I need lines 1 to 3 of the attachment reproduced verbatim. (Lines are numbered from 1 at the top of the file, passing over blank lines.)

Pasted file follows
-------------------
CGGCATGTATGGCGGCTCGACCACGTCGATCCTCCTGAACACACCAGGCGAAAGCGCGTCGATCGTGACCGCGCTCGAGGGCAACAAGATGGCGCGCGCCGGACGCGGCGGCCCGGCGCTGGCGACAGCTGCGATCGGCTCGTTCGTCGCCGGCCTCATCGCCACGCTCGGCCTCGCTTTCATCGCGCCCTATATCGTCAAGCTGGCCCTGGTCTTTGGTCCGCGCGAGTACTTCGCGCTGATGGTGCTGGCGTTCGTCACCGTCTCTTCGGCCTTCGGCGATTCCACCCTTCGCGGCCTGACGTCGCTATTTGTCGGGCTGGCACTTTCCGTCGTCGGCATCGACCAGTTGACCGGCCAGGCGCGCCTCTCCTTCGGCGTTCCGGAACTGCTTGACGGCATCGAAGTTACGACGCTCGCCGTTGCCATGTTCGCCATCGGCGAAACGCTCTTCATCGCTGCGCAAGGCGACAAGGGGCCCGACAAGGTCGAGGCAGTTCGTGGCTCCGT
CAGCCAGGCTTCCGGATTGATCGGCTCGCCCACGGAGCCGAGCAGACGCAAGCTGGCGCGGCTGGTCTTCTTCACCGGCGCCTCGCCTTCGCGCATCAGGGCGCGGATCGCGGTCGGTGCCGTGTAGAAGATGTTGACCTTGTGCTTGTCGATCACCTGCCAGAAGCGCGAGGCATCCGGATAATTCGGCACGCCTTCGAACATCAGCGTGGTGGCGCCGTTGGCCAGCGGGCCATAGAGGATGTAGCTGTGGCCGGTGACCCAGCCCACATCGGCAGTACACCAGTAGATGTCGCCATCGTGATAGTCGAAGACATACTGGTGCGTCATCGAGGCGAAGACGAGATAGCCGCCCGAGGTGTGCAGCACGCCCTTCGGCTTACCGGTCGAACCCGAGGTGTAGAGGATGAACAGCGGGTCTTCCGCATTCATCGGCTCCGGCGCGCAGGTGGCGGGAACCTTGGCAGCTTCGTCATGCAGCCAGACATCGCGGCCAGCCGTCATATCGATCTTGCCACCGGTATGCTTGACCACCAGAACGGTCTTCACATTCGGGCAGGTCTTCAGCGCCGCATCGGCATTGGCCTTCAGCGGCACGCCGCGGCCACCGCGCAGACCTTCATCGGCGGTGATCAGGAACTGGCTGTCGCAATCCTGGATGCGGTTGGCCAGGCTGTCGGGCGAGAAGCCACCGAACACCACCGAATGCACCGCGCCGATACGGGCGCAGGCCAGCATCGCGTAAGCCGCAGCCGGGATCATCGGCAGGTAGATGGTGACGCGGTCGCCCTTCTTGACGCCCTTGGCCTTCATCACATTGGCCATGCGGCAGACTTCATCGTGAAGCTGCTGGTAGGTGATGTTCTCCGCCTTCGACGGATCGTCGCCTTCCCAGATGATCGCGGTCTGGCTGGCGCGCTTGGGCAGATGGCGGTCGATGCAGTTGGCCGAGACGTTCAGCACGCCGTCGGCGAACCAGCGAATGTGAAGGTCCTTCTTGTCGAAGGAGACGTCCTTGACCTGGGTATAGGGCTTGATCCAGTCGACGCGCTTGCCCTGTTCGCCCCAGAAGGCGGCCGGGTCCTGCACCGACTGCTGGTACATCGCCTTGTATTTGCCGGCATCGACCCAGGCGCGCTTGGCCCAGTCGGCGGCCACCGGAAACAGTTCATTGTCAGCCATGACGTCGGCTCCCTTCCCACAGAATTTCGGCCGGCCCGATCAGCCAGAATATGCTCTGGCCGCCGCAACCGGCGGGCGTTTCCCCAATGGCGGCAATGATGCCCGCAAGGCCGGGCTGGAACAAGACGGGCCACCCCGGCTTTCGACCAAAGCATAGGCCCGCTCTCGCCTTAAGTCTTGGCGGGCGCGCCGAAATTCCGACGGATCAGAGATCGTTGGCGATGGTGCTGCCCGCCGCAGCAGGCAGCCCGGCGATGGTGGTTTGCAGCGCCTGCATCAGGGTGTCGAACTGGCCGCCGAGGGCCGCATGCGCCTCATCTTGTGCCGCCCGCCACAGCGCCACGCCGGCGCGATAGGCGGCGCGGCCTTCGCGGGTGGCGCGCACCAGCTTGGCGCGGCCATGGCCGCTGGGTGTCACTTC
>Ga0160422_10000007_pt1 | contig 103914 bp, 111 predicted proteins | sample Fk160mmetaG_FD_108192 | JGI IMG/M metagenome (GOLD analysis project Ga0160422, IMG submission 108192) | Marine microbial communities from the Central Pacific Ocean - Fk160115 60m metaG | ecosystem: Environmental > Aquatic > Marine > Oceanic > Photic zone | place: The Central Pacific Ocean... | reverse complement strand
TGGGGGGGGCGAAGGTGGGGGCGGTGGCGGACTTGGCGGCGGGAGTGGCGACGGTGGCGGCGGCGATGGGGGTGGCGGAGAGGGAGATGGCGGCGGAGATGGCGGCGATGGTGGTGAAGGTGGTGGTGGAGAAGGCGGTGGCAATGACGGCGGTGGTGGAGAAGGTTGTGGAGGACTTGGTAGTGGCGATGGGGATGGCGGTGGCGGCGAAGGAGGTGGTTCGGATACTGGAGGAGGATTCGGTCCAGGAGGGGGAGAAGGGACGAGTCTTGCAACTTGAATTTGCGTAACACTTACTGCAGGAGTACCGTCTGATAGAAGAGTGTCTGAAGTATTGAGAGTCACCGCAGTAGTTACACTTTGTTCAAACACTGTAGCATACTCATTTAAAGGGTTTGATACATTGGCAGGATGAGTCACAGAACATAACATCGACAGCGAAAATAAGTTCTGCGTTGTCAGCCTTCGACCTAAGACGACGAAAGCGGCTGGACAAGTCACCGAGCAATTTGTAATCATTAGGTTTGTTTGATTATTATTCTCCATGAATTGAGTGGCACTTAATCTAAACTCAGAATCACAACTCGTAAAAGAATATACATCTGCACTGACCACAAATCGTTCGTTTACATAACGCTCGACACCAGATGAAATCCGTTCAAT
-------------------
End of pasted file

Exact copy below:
CGGCATGTATGGCGGCTCGACCACGTCGATCCTCCTGAACACACCAGGCGAAAGCGCGTCGATCGTGACCGCGCTCGAGGGCAACAAGATGGCGCGCGCCGGACGCGGCGGCCCGGCGCTGGCGACAGCTGCGATCGGCTCGTTCGTCGCCGGCCTCATCGCCACGCTCGGCCTCGCTTTCATCGCGCCCTATATCGTCAAGCTGGCCCTGGTCTTTGGTCCGCGCGAGTACTTCGCGCTGATGGTGCTGGCGTTCGTCACCGTCTCTTCGGCCTTCGGCGATTCCACCCTTCGCGGCCTGACGTCGCTATTTGTCGGGCTGGCACTTTCCGTCGTCGGCATCGACCAGTTGACCGGCCAGGCGCGCCTCTCCTTCGGCGTTCCGGAACTGCTTGACGGCATCGAAGTTACGACGCTCGCCGTTGCCATGTTCGCCATCGGCGAAACGCTCTTCATCGCTGCGCAAGGCGACAAGGGGCCCGACAAGGTCGAGGCAGTTCGTGGCTCCGT
CAGCCAGGCTTCCGGATTGATCGGCTCGCCCACGGAGCCGAGCAGACGCAAGCTGGCGCGGCTGGTCTTCTTCACCGGCGCCTCGCCTTCGCGCATCAGGGCGCGGATCGCGGTCGGTGCCGTGTAGAAGATGTTGACCTTGTGCTTGTCGATCACCTGCCAGAAGCGCGAGGCATCCGGATAATTCGGCACGCCTTCGAACATCAGCGTGGTGGCGCCGTTGGCCAGCGGGCCATAGAGGATGTAGCTGTGGCCGGTGACCCAGCCCACATCGGCAGTACACCAGTAGATGTCGCCATCGTGATAGTCGAAGACATACTGGTGCGTCATCGAGGCGAAGACGAGATAGCCGCCCGAGGTGTGCAGCACGCCCTTCGGCTTACCGGTCGAACCCGAGGTGTAGAGGATGAACAGCGGGTCTTCCGCATTCATCGGCTCCGGCGCGCAGGTGGCGGGAACCTTGGCAGCTTCGTCATGCAGCCAGACATCGCGGCCAGCCGTCATATCGATCTTGCCACCGGTATGCTTGACCACCAGAACGGTCTTCACATTCGGGCAGGTCTTCAGCGCCGCATCGGCATTGGCCTTCAGCGGCACGCCGCGGCCACCGCGCAGACCTTCATCGGCGGTGATCAGGAACTGGCTGTCGCAATCCTGGATGCGGTTGGCCAGGCTGTCGGGCGAGAAGCCACCGAACACCACCGAATGCACCGCGCCGATACGGGCGCAGGCCAGCATCGCGTAAGCCGCAGCCGGGATCATCGGCAGGTAGATGGTGACGCGGTCGCCCTTCTTGACGCCCTTGGCCTTCATCACATTGGCCATGCGGCAGACTTCATCGTGAAGCTGCTGGTAGGTGATGTTCTCCGCCTTCGACGGATCGTCGCCTTCCCAGATGATCGCGGTCTGGCTGGCGCGCTTGGGCAGATGGCGGTCGATGCAGTTGGCCGAGACGTTCAGCACGCCGTCGGCGAACCAGCGAATGTGAAGGTCCTTCTTGTCGAAGGAGACGTCCTTGACCTGGGTATAGGGCTTGATCCAGTCGACGCGCTTGCCCTGTTCGCCCCAGAAGGCGGCCGGGTCCTGCACCGACTGCTGGTACATCGCCTTGTATTTGCCGGCATCGACCCAGGCGCGCTTGGCCCAGTCGGCGGCCACCGGAAACAGTTCATTGTCAGCCATGACGTCGGCTCCCTTCCCACAGAATTTCGGCCGGCCCGATCAGCCAGAATATGCTCTGGCCGCCGCAACCGGCGGGCGTTTCCCCAATGGCGGCAATGATGCCCGCAAGGCCGGGCTGGAACAAGACGGGCCACCCCGGCTTTCGACCAAAGCATAGGCCCGCTCTCGCCTTAAGTCTTGGCGGGCGCGCCGAAATTCCGACGGATCAGAGATCGTTGGCGATGGTGCTGCCCGCCGCAGCAGGCAGCCCGGCGATGGTGGTTTGCAGCGCCTGCATCAGGGTGTCGAACTGGCCGCCGAGGGCCGCATGCGCCTCATCTTGTGCCGCCCGCCACAGCGCCACGCCGGCGCGATAGGCGGCGCGGCCTTCGCGGGTGGCGCGCACCAGCTTGGCGCGGCCATGGCCGCTGGGTGTCACTTC
>Ga0160422_10000007_pt1 | contig 103914 bp, 111 predicted proteins | sample Fk160mmetaG_FD_108192 | JGI IMG/M metagenome (GOLD analysis project Ga0160422, IMG submission 108192) | Marine microbial communities from the Central Pacific Ocean - Fk160115 60m metaG | ecosystem: Environmental > Aquatic > Marine > Oceanic > Photic zone | place: The Central Pacific Ocean... | reverse complement strand